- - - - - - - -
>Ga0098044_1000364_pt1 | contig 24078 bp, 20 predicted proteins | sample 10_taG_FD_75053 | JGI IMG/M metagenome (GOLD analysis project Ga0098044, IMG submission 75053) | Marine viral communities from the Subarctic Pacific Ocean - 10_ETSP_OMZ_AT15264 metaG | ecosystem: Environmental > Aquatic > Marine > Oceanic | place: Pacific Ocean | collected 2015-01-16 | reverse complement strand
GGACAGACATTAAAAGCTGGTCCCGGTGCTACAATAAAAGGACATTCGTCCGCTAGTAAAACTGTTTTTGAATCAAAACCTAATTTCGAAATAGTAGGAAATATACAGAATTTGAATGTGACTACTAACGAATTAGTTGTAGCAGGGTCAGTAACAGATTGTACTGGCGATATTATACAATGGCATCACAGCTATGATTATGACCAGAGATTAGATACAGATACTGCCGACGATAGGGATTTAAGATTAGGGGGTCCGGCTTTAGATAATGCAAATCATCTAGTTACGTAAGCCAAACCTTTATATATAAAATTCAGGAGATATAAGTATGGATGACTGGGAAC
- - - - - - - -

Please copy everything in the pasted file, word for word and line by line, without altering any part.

>Ga0098044_1000364_pt1 | contig 24078 bp, 20 predicted proteins | sample 10_taG_FD_75053 | JGI IMG/M metagenome (GOLD analysis project Ga0098044, IMG submission 75053) | Marine viral communities from the Subarctic Pacific Ocean - 10_ETSP_OMZ_AT15264 metaG | ecosystem: Environmental > Aquatic > Marine > Oceanic | place: Pacific Ocean | collected 2015-01-16 | reverse complement strand
GGACAGACATTAAAAGCTGGTCCCGGTGCTACAATAAAAGGACATTCGTCCGCTAGTAAAACTGTTTTTGAATCAAAACCTAATTTCGAAATAGTAGGAAATATACAGAATTTGAATGTGACTACTAACGAATTAGTTGTAGCAGGGTCAGTAACAGATTGTACTGGCGATATTATACAATGGCATCACAGCTATGATTATGACCAGAGATTAGATACAGATACTGCCGACGATAGGGATTTAAGATTAGGGGGTCCGGCTTTAGATAATGCAAATCATCTAGTTACGTAAGCCAAACCTTTATATATAAAATTCAGGAGATATAAGTATGGATGACTGGGAAC